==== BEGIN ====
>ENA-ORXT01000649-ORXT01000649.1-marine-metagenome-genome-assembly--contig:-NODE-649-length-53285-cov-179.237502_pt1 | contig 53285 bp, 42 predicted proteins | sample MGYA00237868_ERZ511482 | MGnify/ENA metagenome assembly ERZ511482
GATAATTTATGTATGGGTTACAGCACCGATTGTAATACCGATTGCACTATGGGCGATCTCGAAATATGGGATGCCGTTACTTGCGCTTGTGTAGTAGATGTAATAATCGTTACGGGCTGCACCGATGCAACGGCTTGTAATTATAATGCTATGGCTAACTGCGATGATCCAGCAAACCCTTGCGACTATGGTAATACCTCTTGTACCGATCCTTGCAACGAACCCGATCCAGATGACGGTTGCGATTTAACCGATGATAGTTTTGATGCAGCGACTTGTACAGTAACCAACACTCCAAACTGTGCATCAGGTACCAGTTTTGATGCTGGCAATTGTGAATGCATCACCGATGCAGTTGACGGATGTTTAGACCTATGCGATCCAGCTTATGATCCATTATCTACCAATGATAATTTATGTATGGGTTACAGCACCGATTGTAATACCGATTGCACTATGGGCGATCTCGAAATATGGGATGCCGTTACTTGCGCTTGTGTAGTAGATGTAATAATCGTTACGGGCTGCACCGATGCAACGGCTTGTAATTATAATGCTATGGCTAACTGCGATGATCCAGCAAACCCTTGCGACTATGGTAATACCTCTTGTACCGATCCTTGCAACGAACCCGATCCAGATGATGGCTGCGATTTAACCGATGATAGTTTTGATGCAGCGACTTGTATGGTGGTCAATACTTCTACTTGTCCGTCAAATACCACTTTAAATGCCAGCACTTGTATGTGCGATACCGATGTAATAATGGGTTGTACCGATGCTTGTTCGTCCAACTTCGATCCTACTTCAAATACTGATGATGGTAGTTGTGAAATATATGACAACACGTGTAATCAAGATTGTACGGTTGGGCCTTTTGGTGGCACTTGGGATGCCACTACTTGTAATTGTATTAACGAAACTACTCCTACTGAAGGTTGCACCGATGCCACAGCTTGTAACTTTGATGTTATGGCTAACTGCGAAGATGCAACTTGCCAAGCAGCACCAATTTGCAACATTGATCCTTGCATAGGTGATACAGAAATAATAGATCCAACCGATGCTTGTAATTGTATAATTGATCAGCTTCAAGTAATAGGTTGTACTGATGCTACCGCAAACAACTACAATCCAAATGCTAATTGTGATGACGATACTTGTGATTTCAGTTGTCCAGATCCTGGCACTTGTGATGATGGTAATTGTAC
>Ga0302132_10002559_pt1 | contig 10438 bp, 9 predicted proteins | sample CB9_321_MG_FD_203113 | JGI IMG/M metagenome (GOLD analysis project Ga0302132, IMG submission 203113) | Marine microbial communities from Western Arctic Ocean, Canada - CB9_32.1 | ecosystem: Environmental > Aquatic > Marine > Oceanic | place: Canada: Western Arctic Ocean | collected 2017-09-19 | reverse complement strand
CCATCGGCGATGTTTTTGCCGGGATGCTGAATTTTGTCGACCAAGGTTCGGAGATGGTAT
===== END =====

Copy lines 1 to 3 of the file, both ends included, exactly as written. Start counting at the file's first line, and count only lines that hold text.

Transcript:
>ENA-ORXT01000649-ORXT01000649.1-marine-metagenome-genome-assembly--contig:-NODE-649-length-53285-cov-179.237502_pt1 | contig 53285 bp, 42 predicted proteins | sample MGYA00237868_ERZ511482 | MGnify/ENA metagenome assembly ERZ511482
GATAATTTATGTATGGGTTACAGCACCGATTGTAATACCGATTGCACTATGGGCGATCTCGAAATATGGGATGCCGTTACTTGCGCTTGTGTAGTAGATGTAATAATCGTTACGGGCTGCACCGATGCAACGGCTTGTAATTATAATGCTATGGCTAACTGCGATGATCCAGCAAACCCTTGCGACTATGGTAATACCTCTTGTACCGATCCTTGCAACGAACCCGATCCAGATGACGGTTGCGATTTAACCGATGATAGTTTTGATGCAGCGACTTGTACAGTAACCAACACTCCAAACTGTGCATCAGGTACCAGTTTTGATGCTGGCAATTGTGAATGCATCACCGATGCAGTTGACGGATGTTTAGACCTATGCGATCCAGCTTATGATCCATTATCTACCAATGATAATTTATGTATGGGTTACAGCACCGATTGTAATACCGATTGCACTATGGGCGATCTCGAAATATGGGATGCCGTTACTTGCGCTTGTGTAGTAGATGTAATAATCGTTACGGGCTGCACCGATGCAACGGCTTGTAATTATAATGCTATGGCTAACTGCGATGATCCAGCAAACCCTTGCGACTATGGTAATACCTCTTGTACCGATCCTTGCAACGAACCCGATCCAGATGATGGCTGCGATTTAACCGATGATAGTTTTGATGCAGCGACTTGTATGGTGGTCAATACTTCTACTTGTCCGTCAAATACCACTTTAAATGCCAGCACTTGTATGTGCGATACCGATGTAATAATGGGTTGTACCGATGCTTGTTCGTCCAACTTCGATCCTACTTCAAATACTGATGATGGTAGTTGTGAAATATATGACAACACGTGTAATCAAGATTGTACGGTTGGGCCTTTTGGTGGCACTTGGGATGCCACTACTTGTAATTGTATTAACGAAACTACTCCTACTGAAGGTTGCACCGATGCCACAGCTTGTAACTTTGATGTTATGGCTAACTGCGAAGATGCAACTTGCCAAGCAGCACCAATTTGCAACATTGATCCTTGCATAGGTGATACAGAAATAATAGATCCAACCGATGCTTGTAATTGTATAATTGATCAGCTTCAAGTAATAGGTTGTACTGATGCTACCGCAAACAACTACAATCCAAATGCTAATTGTGATGACGATACTTGTGATTTCAGTTGTCCAGATCCTGGCACTTGTGATGATGGTAATTGTAC
>Ga0302132_10002559_pt1 | contig 10438 bp, 9 predicted proteins | sample CB9_321_MG_FD_203113 | JGI IMG/M metagenome (GOLD analysis project Ga0302132, IMG submission 203113) | Marine microbial communities from Western Arctic Ocean, Canada - CB9_32.1 | ecosystem: Environmental > Aquatic > Marine > Oceanic | place: Canada: Western Arctic Ocean | collected 2017-09-19 | reverse complement strand